Monthly Archives: September 2013

Lets get all fookooing excited about some vague data trend!

I’ve noticed in the recent months Jake Adelstein getting a bit more excited about Fukushima. Previously he focused on the links between the Yakuza and TEPCO and their subcontractors, obviously his area of expertise, but recently he’s been straying into not quite Fookooshimar territory, but at least into overexaggeration of the contamination. It used to be just on Twitter, but now I have seen an article on The Daily Beast looking at birth defects which is trying to find controversy where there is most likely none.

The article leads off with:

The prevalence rate—the frequency of malformations among childbirths, such as holes in the heart (atrial septal defect)—was 2.43 percent, a number that is still below what is considered a normal figure among radiation experts.

So, err, nothing. I’m also trying to parse exactly what “a normal figure among radiation experts” means, but reading ahead shows me that it should actually be “a normal incidence rate among medical experts”. (Please feel free to correct my paraphrasing!)

Near one group of tanks the levels reached 2,200 millisieverts per hour. An unprotected person standing close to the contaminated areas would receive a lethal radiation dose within hours.

Where “unprotected” means “nude” and “close” means “within tens of centimetres”.

The 2011 Report on Congenital Malformations notes the prevalence of malformed infants as 2.43 percent

I don’t like the word “malformed” here – the report title is obviously a medical understanding of the term, but “malformed infants” suggests extra legs or whatever, whereas both I and my step-nephew have the holes-in-the-heart menioned above but the requisite number of limbs. Furthermore, the survey was for children born during the 2011 calendar year, but as far as my Googling goes, the reasons for holes in the heart are not well known; is it hereditary (yes to some extent), a genetic artifact at conception (don’t know), or something during pregnancy (smoking, perhaps?).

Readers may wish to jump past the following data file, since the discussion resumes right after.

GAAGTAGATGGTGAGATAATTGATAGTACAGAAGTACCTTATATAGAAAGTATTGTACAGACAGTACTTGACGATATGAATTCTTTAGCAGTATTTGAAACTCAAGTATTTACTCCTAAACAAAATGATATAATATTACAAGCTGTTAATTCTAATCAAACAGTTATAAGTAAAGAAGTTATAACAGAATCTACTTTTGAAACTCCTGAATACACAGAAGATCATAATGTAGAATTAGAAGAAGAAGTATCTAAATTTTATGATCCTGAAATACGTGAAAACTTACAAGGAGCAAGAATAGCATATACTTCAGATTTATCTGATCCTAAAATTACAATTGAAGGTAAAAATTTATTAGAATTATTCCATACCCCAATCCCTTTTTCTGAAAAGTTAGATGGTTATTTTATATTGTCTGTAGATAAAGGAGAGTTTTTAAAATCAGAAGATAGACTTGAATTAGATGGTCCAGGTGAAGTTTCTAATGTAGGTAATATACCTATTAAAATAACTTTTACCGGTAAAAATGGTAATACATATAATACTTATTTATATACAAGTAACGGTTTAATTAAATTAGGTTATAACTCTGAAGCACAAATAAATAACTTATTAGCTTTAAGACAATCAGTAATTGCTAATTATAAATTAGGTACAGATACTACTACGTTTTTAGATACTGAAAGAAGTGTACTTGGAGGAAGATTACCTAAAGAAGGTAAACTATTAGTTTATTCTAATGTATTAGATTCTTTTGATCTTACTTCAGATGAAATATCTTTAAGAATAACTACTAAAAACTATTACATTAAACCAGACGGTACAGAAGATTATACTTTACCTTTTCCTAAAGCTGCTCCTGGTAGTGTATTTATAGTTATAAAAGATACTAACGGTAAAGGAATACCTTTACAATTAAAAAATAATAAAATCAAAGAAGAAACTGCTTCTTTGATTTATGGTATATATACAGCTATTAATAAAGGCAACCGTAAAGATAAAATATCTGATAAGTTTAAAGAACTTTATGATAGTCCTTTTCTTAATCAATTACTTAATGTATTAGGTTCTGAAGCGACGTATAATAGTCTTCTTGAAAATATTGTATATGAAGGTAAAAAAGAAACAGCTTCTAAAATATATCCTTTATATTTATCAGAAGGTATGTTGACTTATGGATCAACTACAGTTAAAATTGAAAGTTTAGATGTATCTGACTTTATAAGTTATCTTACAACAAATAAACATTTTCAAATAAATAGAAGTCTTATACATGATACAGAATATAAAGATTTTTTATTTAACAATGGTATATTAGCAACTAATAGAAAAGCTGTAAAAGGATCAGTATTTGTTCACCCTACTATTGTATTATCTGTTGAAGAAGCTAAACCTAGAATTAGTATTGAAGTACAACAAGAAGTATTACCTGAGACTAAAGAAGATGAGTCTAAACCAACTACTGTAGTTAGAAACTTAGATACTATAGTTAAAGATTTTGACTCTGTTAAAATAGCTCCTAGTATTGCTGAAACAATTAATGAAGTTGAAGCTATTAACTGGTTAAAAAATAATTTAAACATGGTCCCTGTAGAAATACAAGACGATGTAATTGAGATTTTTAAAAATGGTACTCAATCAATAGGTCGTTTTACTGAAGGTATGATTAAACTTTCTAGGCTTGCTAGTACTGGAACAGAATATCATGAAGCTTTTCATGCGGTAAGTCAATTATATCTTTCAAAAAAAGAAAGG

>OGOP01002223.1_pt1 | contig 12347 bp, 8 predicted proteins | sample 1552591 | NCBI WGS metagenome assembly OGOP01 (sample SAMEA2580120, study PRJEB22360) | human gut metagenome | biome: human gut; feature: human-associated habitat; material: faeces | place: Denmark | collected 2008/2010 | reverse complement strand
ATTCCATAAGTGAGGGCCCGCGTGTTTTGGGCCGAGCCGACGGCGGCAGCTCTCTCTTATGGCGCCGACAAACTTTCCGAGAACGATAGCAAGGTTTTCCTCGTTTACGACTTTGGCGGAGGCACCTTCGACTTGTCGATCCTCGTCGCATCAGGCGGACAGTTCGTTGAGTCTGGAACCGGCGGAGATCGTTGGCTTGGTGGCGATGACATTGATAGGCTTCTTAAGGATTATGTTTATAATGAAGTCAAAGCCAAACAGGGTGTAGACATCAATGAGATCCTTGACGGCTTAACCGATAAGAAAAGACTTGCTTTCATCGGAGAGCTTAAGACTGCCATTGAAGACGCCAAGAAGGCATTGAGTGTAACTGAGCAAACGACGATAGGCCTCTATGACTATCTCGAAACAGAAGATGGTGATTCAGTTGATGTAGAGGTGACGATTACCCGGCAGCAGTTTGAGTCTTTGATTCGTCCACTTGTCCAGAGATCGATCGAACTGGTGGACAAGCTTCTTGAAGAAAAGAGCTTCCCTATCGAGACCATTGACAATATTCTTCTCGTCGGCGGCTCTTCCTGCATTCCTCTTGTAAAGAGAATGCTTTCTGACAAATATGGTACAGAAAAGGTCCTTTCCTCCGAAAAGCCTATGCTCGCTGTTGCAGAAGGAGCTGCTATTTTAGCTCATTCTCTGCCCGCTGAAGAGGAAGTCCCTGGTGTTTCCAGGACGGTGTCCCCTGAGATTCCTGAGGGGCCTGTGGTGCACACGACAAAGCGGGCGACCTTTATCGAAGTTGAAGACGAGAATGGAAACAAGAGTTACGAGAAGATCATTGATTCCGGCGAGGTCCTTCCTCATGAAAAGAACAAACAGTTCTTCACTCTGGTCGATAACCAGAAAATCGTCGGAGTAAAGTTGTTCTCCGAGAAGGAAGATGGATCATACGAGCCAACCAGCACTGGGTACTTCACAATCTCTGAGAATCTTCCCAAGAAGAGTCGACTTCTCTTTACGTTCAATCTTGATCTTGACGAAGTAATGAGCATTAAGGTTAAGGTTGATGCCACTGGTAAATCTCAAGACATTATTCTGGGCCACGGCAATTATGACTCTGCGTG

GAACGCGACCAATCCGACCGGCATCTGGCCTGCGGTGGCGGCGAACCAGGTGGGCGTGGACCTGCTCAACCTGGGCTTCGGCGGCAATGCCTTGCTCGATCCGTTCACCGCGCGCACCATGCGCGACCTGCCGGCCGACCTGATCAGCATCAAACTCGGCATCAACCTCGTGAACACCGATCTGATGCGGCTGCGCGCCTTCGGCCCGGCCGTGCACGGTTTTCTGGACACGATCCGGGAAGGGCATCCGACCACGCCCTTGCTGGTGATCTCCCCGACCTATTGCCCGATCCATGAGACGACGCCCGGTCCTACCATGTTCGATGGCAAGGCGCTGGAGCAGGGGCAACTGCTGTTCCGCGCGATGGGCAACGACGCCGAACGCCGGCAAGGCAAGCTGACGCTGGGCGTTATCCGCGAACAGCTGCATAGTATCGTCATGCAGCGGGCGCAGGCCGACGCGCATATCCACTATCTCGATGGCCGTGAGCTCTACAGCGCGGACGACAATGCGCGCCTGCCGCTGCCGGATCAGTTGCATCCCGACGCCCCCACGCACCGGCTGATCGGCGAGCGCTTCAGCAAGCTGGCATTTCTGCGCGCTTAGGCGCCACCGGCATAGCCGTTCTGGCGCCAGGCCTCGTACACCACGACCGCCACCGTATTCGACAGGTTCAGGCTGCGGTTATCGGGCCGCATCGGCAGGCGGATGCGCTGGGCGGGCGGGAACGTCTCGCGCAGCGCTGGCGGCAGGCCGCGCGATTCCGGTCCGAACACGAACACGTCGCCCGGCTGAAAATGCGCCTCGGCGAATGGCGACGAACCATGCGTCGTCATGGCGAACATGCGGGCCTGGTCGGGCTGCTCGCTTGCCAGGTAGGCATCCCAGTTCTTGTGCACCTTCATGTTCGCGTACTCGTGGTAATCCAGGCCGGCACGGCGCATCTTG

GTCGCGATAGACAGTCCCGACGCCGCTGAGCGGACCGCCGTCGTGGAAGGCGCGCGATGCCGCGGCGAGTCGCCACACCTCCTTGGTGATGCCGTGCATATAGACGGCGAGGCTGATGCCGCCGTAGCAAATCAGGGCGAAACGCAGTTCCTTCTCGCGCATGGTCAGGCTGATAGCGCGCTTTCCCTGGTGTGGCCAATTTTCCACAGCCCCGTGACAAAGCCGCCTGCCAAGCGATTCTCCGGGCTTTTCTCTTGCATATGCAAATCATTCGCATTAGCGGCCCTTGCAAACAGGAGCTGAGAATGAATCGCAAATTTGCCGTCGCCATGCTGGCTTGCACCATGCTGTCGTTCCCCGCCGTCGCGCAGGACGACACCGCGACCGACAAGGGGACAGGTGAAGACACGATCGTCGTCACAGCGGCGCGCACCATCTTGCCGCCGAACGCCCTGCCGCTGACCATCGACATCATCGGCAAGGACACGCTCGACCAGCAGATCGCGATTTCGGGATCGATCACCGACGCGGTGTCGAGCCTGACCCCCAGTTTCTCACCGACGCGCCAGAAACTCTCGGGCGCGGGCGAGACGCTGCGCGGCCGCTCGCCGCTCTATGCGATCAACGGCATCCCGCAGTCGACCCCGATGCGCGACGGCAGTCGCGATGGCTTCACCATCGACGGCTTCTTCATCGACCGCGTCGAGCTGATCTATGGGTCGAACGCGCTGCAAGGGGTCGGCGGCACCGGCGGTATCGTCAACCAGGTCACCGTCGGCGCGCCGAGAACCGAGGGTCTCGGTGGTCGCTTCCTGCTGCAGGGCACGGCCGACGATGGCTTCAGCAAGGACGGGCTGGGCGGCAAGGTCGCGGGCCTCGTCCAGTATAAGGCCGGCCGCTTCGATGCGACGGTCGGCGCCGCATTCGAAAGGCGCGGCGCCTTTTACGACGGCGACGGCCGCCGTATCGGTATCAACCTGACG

British radiation expert Dr. Ian Fairlie

Get Googling guys! He has real qualifications, but he hangs around with the usual suspects. :roll: Here is an interesting paper that he has produced which I think takes about the worst-case scenario that he as a scientist can honestly produce, and assumes the Linear No-Threshold Model to get 3,000 additional deaths over 70 years, which also assumes everyone who doesn’t die from radiation manages to keep going for another 70 years, yet for the majority of Fukushima Prefecture residents, medical X-rays, airplane flight, and even natural background radiation is likely to be a bigger factor.

Of the roughly 360,000 children, there were 44 suspected cases of thyroid cancer. […] In the 1986 Chernobyl nuclear disaster, thyroid cancers cases started to show up after four to five years after the accident.

I think we can all read between the lines. :roll:

BTW, I wish I could find a link to it, or even remember what the name was, but one of the towns near Fukushima Dai-ichi paid for all children to have some expensive DNA-level blood test (I think that was what it was) to see if their genes had been spliced by radiation. About 20% of the children have been tested so far, and the one child they covered came back 100% clear, no dodgy DNA. Cynics would say that of course NHK would make sure they covered someone who was OK, especially as they didn’t report overall statistics on what percentage had been found to have damaged DNA.

Foreigners should be grateful for no tenure, and dolphin back on the menu

Here’s a report on an interesting paper that found: